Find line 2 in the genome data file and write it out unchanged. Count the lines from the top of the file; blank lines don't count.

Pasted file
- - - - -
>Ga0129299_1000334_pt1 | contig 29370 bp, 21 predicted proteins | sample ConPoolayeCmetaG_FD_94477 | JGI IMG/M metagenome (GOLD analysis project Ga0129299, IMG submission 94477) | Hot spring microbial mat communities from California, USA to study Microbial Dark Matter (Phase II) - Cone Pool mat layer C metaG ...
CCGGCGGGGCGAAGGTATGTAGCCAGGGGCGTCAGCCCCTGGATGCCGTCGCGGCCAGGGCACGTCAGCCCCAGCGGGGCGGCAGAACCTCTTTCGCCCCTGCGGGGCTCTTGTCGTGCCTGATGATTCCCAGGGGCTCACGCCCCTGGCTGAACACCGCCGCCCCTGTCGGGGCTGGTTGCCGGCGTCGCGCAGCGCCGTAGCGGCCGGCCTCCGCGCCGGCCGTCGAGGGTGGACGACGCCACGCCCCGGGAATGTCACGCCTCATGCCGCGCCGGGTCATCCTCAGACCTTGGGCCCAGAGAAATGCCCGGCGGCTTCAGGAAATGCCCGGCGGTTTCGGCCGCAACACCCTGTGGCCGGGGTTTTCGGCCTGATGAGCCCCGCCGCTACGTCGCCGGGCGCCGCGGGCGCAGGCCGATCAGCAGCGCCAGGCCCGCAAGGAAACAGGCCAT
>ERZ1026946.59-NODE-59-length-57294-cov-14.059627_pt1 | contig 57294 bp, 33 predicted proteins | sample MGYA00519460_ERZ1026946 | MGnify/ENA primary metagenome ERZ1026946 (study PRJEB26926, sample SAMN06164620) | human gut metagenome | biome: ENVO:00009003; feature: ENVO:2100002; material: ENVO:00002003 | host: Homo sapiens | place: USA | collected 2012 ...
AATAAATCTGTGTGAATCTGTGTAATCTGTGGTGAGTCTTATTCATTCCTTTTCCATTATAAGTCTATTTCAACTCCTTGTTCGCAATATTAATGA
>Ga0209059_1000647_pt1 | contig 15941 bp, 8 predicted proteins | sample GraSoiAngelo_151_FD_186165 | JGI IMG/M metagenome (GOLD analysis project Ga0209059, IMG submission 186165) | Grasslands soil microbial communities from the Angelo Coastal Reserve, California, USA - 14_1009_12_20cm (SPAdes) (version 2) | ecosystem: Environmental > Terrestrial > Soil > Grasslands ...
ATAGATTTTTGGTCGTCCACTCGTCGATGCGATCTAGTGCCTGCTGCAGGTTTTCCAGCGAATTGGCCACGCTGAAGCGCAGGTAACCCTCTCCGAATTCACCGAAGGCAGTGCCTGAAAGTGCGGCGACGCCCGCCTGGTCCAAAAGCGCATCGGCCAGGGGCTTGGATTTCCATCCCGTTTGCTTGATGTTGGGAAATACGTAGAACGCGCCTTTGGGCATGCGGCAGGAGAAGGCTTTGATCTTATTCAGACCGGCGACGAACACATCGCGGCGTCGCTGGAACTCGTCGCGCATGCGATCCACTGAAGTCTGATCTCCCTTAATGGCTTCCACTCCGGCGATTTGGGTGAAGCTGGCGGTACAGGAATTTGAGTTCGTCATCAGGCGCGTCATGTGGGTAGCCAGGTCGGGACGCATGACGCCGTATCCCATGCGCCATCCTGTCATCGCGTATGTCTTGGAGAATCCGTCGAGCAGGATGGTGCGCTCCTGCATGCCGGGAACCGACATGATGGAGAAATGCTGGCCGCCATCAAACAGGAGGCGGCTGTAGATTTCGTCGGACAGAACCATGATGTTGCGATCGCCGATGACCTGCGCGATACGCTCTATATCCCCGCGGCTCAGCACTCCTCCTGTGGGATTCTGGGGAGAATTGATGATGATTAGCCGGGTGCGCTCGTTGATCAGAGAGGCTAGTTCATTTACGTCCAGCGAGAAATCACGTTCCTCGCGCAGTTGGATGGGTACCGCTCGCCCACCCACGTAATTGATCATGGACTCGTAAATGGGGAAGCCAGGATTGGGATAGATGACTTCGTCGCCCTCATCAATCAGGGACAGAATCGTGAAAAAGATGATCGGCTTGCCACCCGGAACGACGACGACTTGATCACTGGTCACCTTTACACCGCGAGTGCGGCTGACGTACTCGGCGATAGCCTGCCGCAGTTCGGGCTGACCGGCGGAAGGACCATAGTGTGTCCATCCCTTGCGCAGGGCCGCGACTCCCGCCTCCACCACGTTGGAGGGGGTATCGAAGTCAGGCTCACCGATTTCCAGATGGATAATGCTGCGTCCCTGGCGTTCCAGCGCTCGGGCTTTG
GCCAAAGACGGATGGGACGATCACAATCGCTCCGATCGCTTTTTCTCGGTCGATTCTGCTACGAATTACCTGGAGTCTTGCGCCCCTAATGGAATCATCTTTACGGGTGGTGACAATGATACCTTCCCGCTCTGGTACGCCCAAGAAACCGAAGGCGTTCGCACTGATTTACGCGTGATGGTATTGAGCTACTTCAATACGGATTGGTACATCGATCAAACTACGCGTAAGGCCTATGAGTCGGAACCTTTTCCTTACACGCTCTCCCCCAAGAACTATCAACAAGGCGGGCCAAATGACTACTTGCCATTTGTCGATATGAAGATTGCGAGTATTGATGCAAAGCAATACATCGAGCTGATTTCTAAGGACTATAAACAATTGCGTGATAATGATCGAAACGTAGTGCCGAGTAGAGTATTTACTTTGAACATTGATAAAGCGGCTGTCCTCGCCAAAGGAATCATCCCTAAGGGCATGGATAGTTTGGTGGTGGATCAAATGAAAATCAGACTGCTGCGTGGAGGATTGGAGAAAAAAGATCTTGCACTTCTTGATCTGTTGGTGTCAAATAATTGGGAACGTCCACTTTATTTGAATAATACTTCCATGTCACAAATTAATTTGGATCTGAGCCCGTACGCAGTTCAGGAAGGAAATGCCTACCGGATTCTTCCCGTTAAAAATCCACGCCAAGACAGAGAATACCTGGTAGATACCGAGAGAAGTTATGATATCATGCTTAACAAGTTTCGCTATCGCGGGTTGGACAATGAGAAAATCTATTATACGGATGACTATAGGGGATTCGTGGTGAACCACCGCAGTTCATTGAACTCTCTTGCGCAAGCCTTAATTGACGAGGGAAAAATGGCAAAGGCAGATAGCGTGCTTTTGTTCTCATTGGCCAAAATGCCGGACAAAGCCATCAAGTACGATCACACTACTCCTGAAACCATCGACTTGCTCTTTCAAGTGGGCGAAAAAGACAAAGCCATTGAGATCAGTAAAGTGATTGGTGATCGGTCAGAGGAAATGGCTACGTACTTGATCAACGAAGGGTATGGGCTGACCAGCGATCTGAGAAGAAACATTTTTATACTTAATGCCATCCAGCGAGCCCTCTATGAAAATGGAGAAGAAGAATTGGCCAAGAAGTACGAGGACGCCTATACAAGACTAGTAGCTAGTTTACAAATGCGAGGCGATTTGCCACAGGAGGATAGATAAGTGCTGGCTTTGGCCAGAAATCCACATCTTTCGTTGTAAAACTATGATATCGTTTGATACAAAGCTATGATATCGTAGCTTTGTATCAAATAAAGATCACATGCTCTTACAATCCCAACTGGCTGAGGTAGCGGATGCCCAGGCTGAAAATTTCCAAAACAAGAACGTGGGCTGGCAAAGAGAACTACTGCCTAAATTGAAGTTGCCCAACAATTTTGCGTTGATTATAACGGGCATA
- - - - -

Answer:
CCGGCGGGGCGAAGGTATGTAGCCAGGGGCGTCAGCCCCTGGATGCCGTCGCGGCCAGGGCACGTCAGCCCCAGCGGGGCGGCAGAACCTCTTTCGCCCCTGCGGGGCTCTTGTCGTGCCTGATGATTCCCAGGGGCTCACGCCCCTGGCTGAACACCGCCGCCCCTGTCGGGGCTGGTTGCCGGCGTCGCGCAGCGCCGTAGCGGCCGGCCTCCGCGCCGGCCGTCGAGGGTGGACGACGCCACGCCCCGGGAATGTCACGCCTCATGCCGCGCCGGGTCATCCTCAGACCTTGGGCCCAGAGAAATGCCCGGCGGCTTCAGGAAATGCCCGGCGGTTTCGGCCGCAACACCCTGTGGCCGGGGTTTTCGGCCTGATGAGCCCCGCCGCTACGTCGCCGGGCGCCGCGGGCGCAGGCCGATCAGCAGCGCCAGGCCCGCAAGGAAACAGGCCAT